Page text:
- Structural adjustment: This approach emphasizes the need for economic and structural reforms in developing countries. Structural adjustment programs typically require countries to liberalize their economies, reduce the role of the state, and promote greater economic efficiency. While this approach has been criticized for its negative impacts on poverty, inequality, and social welfare, it has also been credited with helping to stabilize the economies of some countries and to promote economic growth.
- Participatory development: This approach places the community and its members at the center of the development process, and argues that the best way to achieve development is through active participation of the community in the planning and implementation of development programs. Participatory development emphasizes the importance of involving the community in decision-making, and argues that development programs are more likely to be sustainable and effective when the community is directly involved.
- Gender and development: This approach emphasizes the importance of gender equality in the development process, and argues that women must be an integral part of the development process if sustainable and equitable development is to be achieved. Gender and development theorists argue that women’s contributions to the economy and society are often overlooked and undervalued, and that the development process must take into account the needs and interests of both men and women.
Answer the following questions in about 250 words each.
3. What is urbanism? How is it different from urbanization.
Ans: Urbanism is a concept in urban planning and design that focuses on creating livable and functional cities and communities. It refers to the social, cultural, and aesthetic aspects of urban life and the built environment, and encompasses the design and planning of buildings, public spaces, transportation systems, and infrastructure. Urbanism aims to create well-designed and livable urban areas that promote health, happiness, and well-being for residents.
Urbanization, on the other hand, is the process of increasing the proportion of a population living in urban areas. It is a demographic trend that is driven by migration from rural areas to cities, as well as natural population growth in urban areas. Urbanization can have both positive and negative impacts on the environment, economy, and quality of life. For example, urbanization can lead to increased economic opportunities and improved access to services and amenities, but it can also cause problems such as congestion, pollution, and social inequality.
Urbanism and urbanization are related but distinct concepts. While urbanization is primarily concerned with demographic trends and their impacts, urbanism focuses on the design and planning of urban areas, with the goal of creating livable and sustainable communities. Both urbanism and urbanization are important aspects of modern urban life and have a significant impact on the way cities and communities function and the quality of life for residents.
4. Describe Paul Baran’s dependency theory of development?
Ans: Paul Baran was a Polish-American political economist who developed the dependency theory of development in the mid-20th century. The theory argues that the relationship between wealthy, developed countries and less developed countries is characterized by a dependent relationship, in which the wealth and resources of the latter are exploited for the benefit of the former.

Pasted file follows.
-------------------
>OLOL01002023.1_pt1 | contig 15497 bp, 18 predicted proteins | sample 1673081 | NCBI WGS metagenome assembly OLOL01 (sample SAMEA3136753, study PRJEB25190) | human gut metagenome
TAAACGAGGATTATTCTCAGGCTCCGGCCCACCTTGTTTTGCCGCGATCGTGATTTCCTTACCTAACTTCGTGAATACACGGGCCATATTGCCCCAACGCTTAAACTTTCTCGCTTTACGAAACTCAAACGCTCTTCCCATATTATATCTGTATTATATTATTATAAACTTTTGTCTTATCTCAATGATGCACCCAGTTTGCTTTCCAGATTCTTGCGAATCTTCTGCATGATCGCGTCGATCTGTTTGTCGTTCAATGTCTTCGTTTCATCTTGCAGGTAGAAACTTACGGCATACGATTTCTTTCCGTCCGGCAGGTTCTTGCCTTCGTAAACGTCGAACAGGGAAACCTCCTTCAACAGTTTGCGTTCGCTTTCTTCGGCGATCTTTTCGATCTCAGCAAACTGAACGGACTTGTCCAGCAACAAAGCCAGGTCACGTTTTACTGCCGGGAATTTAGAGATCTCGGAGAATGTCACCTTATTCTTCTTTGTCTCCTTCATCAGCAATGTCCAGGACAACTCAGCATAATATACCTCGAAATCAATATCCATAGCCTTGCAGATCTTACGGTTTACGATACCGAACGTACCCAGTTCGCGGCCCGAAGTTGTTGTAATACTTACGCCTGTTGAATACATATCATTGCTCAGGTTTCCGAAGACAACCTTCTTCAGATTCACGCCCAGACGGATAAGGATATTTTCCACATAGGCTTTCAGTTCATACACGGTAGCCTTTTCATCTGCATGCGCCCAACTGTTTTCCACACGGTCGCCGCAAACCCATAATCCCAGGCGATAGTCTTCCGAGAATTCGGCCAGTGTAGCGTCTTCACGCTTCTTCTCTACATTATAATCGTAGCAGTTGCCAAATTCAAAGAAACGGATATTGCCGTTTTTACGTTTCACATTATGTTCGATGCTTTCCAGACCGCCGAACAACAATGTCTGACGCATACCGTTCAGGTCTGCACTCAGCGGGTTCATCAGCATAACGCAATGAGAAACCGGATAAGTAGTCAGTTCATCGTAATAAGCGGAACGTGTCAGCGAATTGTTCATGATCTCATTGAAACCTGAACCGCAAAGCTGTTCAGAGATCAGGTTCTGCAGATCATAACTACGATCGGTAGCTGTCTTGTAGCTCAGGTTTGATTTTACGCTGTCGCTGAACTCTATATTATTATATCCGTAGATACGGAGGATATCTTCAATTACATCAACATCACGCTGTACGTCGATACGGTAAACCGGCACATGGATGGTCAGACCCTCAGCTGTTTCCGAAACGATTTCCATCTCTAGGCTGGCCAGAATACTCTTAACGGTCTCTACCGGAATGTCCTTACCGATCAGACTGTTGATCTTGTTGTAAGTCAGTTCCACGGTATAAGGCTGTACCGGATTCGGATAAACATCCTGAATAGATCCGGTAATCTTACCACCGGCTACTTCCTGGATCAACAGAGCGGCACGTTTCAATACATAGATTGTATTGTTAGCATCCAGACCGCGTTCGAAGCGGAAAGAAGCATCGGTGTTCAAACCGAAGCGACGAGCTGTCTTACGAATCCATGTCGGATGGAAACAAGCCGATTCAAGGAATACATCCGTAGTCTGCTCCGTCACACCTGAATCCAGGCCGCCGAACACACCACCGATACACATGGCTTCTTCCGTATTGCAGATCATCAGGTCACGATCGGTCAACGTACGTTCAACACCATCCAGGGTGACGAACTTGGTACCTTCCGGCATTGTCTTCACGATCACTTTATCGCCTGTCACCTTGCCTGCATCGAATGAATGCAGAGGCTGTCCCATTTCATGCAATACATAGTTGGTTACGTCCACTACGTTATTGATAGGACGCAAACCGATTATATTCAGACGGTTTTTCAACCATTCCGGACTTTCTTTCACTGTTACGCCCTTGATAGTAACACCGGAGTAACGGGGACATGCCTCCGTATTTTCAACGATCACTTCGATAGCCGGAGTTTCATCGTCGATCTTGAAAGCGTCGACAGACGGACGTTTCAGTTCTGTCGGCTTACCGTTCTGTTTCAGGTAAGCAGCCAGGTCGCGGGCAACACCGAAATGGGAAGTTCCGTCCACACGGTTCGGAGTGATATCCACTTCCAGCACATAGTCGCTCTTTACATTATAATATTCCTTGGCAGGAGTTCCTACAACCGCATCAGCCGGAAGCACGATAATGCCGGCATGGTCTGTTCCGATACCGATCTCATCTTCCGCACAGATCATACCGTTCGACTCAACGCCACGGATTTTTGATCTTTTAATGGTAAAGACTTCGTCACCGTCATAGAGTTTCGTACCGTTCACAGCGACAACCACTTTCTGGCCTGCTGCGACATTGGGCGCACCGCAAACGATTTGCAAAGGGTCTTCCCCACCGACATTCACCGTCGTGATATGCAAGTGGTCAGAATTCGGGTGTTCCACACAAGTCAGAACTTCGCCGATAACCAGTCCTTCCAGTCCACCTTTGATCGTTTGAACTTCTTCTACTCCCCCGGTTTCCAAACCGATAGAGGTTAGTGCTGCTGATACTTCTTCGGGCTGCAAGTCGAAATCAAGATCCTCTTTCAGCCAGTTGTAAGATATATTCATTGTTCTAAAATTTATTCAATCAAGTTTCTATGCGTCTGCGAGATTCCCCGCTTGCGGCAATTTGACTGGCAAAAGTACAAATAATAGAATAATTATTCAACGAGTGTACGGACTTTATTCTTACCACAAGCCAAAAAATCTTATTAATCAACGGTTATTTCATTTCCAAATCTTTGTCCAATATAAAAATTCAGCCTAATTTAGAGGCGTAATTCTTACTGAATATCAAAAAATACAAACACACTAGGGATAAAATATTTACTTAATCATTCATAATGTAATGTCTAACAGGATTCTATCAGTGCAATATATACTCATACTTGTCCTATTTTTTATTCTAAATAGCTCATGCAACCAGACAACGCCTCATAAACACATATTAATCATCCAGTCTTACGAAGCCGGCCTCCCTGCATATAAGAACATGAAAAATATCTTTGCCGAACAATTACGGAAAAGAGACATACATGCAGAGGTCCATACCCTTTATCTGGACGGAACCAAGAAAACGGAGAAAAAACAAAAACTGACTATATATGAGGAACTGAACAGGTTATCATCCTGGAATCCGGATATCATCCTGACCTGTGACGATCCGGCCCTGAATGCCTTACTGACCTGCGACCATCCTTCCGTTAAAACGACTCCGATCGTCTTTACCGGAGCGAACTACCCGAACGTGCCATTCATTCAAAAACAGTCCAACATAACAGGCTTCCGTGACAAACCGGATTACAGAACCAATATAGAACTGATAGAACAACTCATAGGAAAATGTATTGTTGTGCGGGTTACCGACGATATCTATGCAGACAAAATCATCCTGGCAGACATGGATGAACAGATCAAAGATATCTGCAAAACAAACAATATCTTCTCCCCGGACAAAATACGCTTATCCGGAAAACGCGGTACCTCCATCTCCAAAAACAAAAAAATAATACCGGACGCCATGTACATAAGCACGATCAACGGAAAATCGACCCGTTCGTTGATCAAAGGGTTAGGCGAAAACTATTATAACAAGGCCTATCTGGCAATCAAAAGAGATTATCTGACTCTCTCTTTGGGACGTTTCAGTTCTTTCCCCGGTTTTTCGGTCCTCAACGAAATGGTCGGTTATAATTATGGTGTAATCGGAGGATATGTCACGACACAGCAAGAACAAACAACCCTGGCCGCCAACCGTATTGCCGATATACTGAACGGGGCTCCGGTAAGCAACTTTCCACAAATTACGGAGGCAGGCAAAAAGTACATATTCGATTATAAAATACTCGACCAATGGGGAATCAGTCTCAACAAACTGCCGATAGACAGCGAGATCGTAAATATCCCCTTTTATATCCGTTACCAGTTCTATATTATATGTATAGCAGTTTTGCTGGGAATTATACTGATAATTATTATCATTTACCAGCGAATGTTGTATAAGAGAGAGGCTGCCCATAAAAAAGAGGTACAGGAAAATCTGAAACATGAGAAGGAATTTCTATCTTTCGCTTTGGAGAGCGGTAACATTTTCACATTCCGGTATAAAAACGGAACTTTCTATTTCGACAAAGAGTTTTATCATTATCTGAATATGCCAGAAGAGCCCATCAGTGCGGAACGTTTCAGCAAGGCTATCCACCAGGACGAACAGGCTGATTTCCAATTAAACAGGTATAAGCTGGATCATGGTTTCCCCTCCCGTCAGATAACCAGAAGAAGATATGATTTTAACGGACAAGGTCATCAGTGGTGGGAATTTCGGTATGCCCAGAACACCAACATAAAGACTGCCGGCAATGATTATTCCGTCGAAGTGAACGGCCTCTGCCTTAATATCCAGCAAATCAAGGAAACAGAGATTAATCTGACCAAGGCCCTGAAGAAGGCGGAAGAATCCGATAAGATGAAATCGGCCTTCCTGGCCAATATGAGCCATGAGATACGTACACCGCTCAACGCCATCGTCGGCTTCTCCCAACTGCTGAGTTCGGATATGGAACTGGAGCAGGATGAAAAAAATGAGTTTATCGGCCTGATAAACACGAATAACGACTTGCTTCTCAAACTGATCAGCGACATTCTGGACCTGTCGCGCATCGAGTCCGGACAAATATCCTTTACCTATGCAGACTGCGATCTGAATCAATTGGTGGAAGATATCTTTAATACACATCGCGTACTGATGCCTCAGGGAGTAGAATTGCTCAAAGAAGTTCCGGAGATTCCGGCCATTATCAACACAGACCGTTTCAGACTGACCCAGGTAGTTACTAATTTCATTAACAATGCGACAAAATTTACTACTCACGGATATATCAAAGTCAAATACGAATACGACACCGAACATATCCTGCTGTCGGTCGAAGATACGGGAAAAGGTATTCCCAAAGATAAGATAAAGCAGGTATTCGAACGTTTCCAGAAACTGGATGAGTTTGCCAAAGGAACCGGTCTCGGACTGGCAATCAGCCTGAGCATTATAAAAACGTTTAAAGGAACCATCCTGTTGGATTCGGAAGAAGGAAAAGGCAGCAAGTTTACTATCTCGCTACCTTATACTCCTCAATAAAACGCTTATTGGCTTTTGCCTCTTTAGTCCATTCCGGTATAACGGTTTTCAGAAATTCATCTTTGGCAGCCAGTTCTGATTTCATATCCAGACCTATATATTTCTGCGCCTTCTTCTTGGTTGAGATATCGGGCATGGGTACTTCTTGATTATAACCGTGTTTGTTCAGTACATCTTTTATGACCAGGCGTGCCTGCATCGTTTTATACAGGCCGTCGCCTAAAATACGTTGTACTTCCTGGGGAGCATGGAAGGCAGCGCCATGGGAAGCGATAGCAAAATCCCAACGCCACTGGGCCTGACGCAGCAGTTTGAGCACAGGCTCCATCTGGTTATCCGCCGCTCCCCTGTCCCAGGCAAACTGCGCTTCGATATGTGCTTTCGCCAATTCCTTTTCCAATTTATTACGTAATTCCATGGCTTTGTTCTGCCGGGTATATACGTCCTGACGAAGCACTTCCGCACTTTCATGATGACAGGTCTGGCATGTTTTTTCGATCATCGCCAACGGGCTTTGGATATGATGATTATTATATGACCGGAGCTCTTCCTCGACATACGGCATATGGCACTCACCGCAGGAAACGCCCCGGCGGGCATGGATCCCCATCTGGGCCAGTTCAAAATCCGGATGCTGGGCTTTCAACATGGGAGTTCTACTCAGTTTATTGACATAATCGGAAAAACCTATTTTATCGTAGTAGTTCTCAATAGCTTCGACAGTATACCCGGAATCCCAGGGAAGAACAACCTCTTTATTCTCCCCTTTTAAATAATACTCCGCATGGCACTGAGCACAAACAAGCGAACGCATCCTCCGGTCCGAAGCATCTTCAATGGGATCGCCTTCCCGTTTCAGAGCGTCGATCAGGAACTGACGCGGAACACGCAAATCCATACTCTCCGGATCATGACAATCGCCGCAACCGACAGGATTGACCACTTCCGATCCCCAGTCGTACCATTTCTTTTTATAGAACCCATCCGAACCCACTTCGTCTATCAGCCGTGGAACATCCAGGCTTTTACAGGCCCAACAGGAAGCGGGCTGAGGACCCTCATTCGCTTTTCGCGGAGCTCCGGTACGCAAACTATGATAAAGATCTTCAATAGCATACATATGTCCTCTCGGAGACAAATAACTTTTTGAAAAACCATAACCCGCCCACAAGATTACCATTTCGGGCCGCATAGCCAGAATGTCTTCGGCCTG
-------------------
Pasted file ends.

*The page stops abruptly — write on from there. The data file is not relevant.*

Baran argued that the economies of less developed countries are not able to grow and develop independently, but are instead dependent on the economies of developed countries. This dependence leads to a situation in which the resources and wealth of less developed countries are drained away, leaving them in a perpetual state of poverty and underdevelopment.
The theory also argues that the development strategies adopted by less developed countries are often shaped by the interests of developed countries, which may not be in the best interests of the former. For example, the development of export-oriented industries may be promoted by developed countries, even if these industries are not suited to the needs and resources of the less developed country.
Baran’s dependency theory is controversial and has been subject to criticism and refinement over the years. However, it remains an important contribution to the understanding of the relationship between developed and less developed countries and the factors that shape their respective development paths.
Ans: The social perspective on human development is a view that sees human growth and development as shaped by the individual’s experiences and interactions within their social environment. This perspective is rooted in the idea that human beings are social animals and that our growth and development is inextricably linked to our relationships with others.
According to the social perspective, early childhood experiences and relationships play a critical role in shaping an individual’s future development. For example, positive relationships with parents and other adults, such as teachers and mentors, can foster a strong sense of self-esteem and resilience, while negative experiences, such as abuse or neglect, can have long-lasting negative effects.